Paul Bramble Photography: Blog en-us (C) Paul Bramble Photography (Paul Bramble Photography) Sun, 29 Jun 2014 05:15:00 GMT Sun, 29 Jun 2014 05:15:00 GMT Paul Bramble Photography: Blog 105 120 Rookery I got the chance over the weekend to head to Hoopers Island for some fishing and photography.  The fishing was awful and my boat trailer's tire fell off on the way home, so it was not a great success as a sporting adventure.  However, the trip was not all bad.   I visited a rookery and was able to do some shooting, and got some great shots of egrets, pelicans, cormorants, and gulls on their nesting areas.

Gull Chick

Gull Chick

Pelican chicks on their nests.

Egret chick, letting me know how tough he is.

A ruin of a tower now converted to a nesting site.

Comorants perching on their nests

Cormorant chicks.

Dead tree taken over by cormorants for nesting.  The cormorant population in this rookery has exploded, and their guano has destroyed much of the vegetation.

Pelican stands guard over her chicks.


]]> (Paul Bramble Photography) Sun, 29 Jun 2014 05:14:40 GMT
Creating the Right Place "Morning Commute"

35mm, F/8, 1/80th of a second, Aperture Priority, +2/3 Exposure Compensation 

This is an image I made this winter after one of the many week starting snowstorms that plagued Maryland in 2014.  I was driving to a meeting for work, and happened by this pond just a few miles from my house.  I passed the pond, and as soon as I could, made a u-turn, and grabbed a few shots of the sun rising through the mist and trees and reflecting off the water.


I titled this post "Creating the Right Place" because it's a great example of taking advantage of the right place at the right time.  This spot, on most days, is unremarkable.  A wooded pond, probably filled with snakes and mosquitoes during the summer, but under the right conditions, it turned into a great opportunity for a pretty picture.  However, I would have been unable to make this image if I had not brought my camera with me.  I believe the most important habit a photographer can form is just bringing your camera along.  Forget the technical jargon posted above, this image would not have been possible at all if I'd left my camera at home.  I get most of my shots by chance, but I get them because I keep my camera handy.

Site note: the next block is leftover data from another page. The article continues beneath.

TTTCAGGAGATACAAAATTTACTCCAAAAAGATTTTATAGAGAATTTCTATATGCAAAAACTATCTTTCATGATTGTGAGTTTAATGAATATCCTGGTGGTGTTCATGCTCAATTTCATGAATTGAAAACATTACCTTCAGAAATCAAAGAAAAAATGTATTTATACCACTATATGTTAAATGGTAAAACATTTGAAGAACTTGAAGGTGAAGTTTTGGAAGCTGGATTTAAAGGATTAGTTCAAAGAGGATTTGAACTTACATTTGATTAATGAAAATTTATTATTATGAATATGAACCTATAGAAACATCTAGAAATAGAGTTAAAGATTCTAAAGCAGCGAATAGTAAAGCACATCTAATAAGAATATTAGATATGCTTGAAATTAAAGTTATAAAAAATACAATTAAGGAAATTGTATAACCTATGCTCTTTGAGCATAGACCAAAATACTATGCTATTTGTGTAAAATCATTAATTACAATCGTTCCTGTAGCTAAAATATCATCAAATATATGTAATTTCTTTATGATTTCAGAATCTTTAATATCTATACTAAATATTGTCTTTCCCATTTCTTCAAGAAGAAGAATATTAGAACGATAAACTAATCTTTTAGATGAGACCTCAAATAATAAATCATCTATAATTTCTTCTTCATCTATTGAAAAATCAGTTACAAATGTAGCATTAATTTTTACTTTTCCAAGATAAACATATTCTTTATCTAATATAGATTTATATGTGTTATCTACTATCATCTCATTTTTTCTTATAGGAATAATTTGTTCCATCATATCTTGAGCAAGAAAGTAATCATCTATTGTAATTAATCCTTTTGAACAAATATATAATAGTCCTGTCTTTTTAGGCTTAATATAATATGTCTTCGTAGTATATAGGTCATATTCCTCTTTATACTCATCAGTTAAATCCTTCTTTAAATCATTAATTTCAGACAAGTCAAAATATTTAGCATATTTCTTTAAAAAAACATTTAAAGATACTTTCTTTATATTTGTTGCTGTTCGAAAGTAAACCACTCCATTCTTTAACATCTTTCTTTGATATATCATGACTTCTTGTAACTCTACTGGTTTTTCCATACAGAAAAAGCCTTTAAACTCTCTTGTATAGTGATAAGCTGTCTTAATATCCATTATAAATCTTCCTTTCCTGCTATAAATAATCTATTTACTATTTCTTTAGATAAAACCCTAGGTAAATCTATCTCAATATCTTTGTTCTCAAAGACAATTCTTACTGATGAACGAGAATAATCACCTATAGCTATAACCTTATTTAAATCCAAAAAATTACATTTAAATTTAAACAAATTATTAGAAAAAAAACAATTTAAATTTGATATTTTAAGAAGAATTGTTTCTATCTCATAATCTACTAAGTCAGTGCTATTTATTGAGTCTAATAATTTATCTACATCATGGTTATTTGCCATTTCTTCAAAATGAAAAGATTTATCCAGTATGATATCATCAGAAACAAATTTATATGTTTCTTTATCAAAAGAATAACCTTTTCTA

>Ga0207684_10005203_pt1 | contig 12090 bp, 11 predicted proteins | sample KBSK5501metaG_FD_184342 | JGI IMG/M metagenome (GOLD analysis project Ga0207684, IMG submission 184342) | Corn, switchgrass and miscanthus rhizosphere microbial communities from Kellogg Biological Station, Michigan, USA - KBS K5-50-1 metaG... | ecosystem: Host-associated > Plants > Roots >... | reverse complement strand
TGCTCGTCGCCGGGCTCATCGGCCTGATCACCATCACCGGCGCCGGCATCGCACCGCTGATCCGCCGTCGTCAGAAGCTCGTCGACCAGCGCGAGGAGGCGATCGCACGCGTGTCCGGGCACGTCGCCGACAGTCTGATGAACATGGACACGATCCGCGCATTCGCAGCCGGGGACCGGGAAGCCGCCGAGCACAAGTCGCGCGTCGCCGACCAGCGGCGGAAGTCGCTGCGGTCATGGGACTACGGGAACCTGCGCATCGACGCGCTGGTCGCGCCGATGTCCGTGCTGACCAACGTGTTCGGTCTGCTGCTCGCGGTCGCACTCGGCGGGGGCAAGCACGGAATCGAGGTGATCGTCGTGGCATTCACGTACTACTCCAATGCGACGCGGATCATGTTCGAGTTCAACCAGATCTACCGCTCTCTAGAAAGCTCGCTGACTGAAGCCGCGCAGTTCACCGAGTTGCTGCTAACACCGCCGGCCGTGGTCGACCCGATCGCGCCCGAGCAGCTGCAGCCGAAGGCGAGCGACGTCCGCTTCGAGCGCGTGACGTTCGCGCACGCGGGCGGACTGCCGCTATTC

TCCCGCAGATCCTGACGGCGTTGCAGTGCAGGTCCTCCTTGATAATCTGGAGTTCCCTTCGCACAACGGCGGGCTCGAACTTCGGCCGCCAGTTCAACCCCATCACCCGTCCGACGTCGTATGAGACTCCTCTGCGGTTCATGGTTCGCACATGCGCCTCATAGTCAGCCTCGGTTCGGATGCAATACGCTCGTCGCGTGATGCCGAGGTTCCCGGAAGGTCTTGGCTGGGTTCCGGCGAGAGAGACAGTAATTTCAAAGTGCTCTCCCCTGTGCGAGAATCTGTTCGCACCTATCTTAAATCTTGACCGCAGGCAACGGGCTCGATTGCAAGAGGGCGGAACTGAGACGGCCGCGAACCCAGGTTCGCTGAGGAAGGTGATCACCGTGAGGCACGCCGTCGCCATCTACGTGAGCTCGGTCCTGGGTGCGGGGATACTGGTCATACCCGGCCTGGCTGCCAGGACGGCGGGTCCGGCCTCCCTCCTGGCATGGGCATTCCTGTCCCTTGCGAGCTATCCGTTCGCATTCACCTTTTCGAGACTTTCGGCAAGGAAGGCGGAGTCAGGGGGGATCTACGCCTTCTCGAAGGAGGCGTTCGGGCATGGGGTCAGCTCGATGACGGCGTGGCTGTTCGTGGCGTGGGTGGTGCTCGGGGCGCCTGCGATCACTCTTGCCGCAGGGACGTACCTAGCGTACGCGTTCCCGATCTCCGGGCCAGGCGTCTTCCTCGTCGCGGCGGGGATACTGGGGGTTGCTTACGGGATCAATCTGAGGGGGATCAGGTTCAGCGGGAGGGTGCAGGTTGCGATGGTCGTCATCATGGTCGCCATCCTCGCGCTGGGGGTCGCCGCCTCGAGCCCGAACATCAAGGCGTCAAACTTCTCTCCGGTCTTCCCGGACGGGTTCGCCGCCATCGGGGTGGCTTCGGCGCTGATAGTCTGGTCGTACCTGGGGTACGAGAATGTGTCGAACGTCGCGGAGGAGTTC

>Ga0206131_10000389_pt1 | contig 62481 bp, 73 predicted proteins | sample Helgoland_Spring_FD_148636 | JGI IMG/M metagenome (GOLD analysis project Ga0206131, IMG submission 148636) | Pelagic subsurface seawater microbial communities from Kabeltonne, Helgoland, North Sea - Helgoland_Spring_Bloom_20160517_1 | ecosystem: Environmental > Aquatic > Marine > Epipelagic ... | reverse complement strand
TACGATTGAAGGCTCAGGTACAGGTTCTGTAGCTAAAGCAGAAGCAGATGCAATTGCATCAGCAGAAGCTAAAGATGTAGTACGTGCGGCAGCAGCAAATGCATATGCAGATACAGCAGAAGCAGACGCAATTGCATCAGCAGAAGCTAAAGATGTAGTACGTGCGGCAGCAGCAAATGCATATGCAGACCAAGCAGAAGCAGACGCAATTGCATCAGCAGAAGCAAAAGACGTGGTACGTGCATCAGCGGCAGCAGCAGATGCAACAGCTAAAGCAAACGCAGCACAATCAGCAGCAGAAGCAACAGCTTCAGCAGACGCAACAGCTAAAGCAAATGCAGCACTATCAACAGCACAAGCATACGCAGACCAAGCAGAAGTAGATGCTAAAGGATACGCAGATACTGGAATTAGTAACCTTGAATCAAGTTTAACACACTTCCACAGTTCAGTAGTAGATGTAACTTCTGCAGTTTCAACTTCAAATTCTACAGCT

With that that said, one technical reason this image turned out so well is I overexposed the shot in order to enhance the sunlight filtering through the mist, and make the snow bright white.  Had I allowed the camera to shoot it without overexposing, the yellow glow would not be as pronounced, and because the camera would calculate the exposure time on the bright sunlight, it would underexpose the snow, making it appear whitish grey.  I took about 15 or 20 pictures tweaking the exposure time to get this image.  The great thing about digital photography is you can shoot away and experiment, memory is cheap and forgiving.


]]> (Paul Bramble Photography) Canon 5DIII QACounty sunrise Mon, 31 Mar 2014 08:52:03 GMT
First Post - White Marsh Church, Talbot County This is my first post in quite some time.  I used to run another Blog, called "Bramble's Guide to Fine Living", here's a link:

So at any rate, my first blog post on my new site will be on the White Marsh Church, which I photographed yesterday while driving from Easton to Snow Hill for work.  

Pictured here is all that is left of the church.  The ruin has stood this way since fire destroyed the remainder of the structure in 1897.  The Church was built in the mid 1600's, however, by the time of the fire, it had mostly been abandoned for churches closer to respective town centers in the area.  This church sits alone, on a small hill (large hill in Eastern Shore terms), within site of Rte 50 between Easton and Trappe.

To make this photo, I used my Fuji X-T1 with a 14mm lens on a tripod with the aid of a remote trigger.  The aperture is f22, and I used a "Dynamic Range" advanced setting option built into the camera.  My shutter speed was 1/60th of a second.  I had stopped at the church to experiment with the Dynamic Range Setting, and ended up with a good image.  I can see myself employing this setting frequently based on the success I had with this exposure.

I used the Auto Exposure feature (A on the Fuji Camera, AV on my Canon), and allowed the camera to set the exposure time.  I find I use AV often, it takes care of changing light conditions, while leaving me in control of the aperture settings.  


]]> (Paul Bramble Photography) Fuji X-T1 White Marsh Church Sat, 22 Mar 2014 19:13:10 GMT